EI: Where they afraid or something?

25:08
ZT: See that is why I am saying right now, probably, and that is why they could not say anything.

25:13
EI: I mean what about in Education in history, did they ever about the Kurds in class I mean were there the name of the Kurd in the book or something?

25:23
ZT: No, Nothing. That is why we say right now the history sometimes like I told everybody do not listen to the history, because history for example I am going to right history I am going to talk about only Kurd, so they were doing history about Iraq, how they did this, they did that.

25:40
EI: The national history.

25:41
ZT: Pretty much yes. There was no a single name about the Kurds, how they lived, where they were, how many are there-

25:51
EI: You know that there are but in the book.

25:54
ZT: Yes because like I said when sometimes I go see my grandfather or like this, in front of the United States they are happy, you know they were smiling you know, I knew he like I am saying to myself right now I can say it right now inside probably they were burning because they would not speak up, they would not say something that never said it before but that time was what happened right now because if they say something and we were kids we could have probably go to see my friends I come to you and I say something to you and you went to say something to the other kids you know and from there they going to come in and my family will probably be in trouble, even because I said it I am saying I am ten years old, and imagine right now I am ten years old you are not supposed to be listening sometimes to ten years old what he saying or she saying.

26:48
EI: Okay so in 1988, (19)86 you were going to school, right?

26:53
ZT: Yes.

26:54
EI: Okay. So actually, it was the bad time for the Kurds as I know, yeah.

26:59
ZT: Yes.

26:59
EI: So, I mean there were political instability and how were you affected in school I mean were you aware of that? What about for example if there was a bombing or something, were you talking about it in school or you teacher?

27:15
ZT: No, because like I told you parents did not speak or did not mention anything in front of their kids, like I told you they were afraid to say, like I said to you right now I can say my father, my grandfather, my uncles probably they were burning that day, because they heard so many things and they could not speak up, even to you or to me, for example. What happened right now like I said to myself they have right because when you have this kind of government if a kid says something and you destroy the whole family, then they were right that time not to say anything, they did not speak or did not talk, why? Because what if I said something, because maybe I am a kid you know, I do not know there is going to be hurting me or making me go to bed, what if I told my friend oh! my father yesterday he was saying you know what Peshmerga or this or was in this mountain or they were doing this, and what the other kids say, oh! you know this guy was talking about this thing yesterday about his father. So from there, you may be put your family in danger.

28:27
EI: What about your teachers, I mean did they imposed the Saddam?

28:30
ZT: No.

28:30
EI: They did not talk.

28:31
ZT: No. Because like I said even if I was a teacher.

28:36
EI: I mean they did not say Saddam is great or something.

28:41
ZT: Oh! yes-yes. What happened right now.

28:43
EI: They do not have to criticize it but I mean for example.

28:46
ZT: My friend if you had no picture of Saddam Hussein in your house and they come in and they do not see a picture of Saddam Hussein in your house, I mean you do not like him, so my friend for example what do you mean I do not like him. Say for example I am living in this country I am living under the rule of law but if you do not have his picture in the wall in your home, and you do not know exactly when they going to be walking to your house and just having some excuses oh I am looking for this, but probably they heard something yes they want some excuses, they come in, oh! I do not see any pictures, why? Oh! now what type of excuse you going to have, because now you got to be really scared, because if you do not have a picture of him, so look at it right now, you are living in the country, do you have any president of the United States picture on your wall or on your phone? No.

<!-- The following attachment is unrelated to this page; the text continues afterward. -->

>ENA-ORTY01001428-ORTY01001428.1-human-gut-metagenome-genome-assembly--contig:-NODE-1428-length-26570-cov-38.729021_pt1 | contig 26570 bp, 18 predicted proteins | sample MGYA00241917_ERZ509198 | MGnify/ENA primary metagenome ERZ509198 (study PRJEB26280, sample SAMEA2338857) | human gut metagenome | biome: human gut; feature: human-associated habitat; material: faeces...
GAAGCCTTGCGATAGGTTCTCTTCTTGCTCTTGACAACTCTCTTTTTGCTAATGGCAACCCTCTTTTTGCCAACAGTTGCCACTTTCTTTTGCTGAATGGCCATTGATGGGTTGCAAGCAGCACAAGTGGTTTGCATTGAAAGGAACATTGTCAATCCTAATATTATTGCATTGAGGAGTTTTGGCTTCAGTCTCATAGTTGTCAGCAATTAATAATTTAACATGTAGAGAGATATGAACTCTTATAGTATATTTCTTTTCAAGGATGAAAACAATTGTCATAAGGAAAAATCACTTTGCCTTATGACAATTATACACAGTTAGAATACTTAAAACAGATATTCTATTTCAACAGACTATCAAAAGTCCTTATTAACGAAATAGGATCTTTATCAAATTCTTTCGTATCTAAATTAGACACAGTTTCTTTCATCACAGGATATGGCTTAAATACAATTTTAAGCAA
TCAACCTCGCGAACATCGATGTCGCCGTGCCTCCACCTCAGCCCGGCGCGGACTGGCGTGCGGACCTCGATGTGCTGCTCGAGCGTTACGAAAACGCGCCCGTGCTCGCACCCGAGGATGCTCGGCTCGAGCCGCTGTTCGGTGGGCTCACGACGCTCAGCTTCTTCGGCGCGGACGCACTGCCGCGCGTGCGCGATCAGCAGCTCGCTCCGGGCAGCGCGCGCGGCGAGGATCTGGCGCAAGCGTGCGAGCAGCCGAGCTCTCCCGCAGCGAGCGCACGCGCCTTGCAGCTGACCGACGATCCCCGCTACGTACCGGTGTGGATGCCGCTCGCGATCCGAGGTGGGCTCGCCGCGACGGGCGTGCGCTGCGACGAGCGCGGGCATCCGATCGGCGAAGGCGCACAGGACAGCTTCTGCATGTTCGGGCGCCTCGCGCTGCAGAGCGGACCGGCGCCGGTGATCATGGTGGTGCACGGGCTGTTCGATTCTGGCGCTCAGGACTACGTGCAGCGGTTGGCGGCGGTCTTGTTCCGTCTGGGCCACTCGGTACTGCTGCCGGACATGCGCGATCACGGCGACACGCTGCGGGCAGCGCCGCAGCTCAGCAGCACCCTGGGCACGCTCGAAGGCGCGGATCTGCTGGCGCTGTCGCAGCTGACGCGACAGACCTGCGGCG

29:39
EI: If you want.

29:40
ZT: If you wanted you can put it, if you do not want it you do not have to say I like this guy or I want this guy, so in Iraq was so bad like if you do not have a picture of him on the wall in your home, you have no right…So, this is your probably you can do whatever you want, guess what! No, still the government warns you. So, you have to follow, listen do whatever they want you to do. That is how bad it was. So imagine why the teachers going to be speaking because they know their life is in danger too, I am not saying most of teachers probably were so much hurting like burning inside, they wanted to speak, but the thing is right now they have like families, brothers, sisters you know they do not want to like I say why I am going to speak because if I said something, it is not like in this country like in the United States if you do something bad, if you are eighteen or above, they going to take you, you have to defend yourself like they are not going to take your father, your mother, your sister, oh this guy did something, we going to punish you. So, if say over there if you did something even if you ran away, they are not going to say, or we going to wait for that person we going to look for that person because he did something bad not his family, if you did something and you run away, your father, your mother, your sister, your brother probably your village is in trouble. That is why we were saying do not do it. And so many time people did it anyway. But because what happened right now when you fighting a government size of Saddam Hussein like they say you have so many undercovers and so many bodyguards you will not even believe it and right now sometimes if you see it they have doubled, his son has doubled, he has doubled and when you have these things you do not know exactly if you have the right person if they are the right Saddam Hussein or if they are number two Saddam Hussein. So, if you attack even if you say injure him, no he is injured but he is not the right injured because the right one is over their sitting. So, you going to come in and destroy, that is why what happened right now in some of the cities in Halabja like even in south right now like they got martyrs in the street nobody can speak, why? Because of oh- They did something, they were against the government. So this is what happened right now in northern Iraq right now they know is bad teachers knew this is not right but each person was trying to save him or her life from something happen to their life or their family’s life.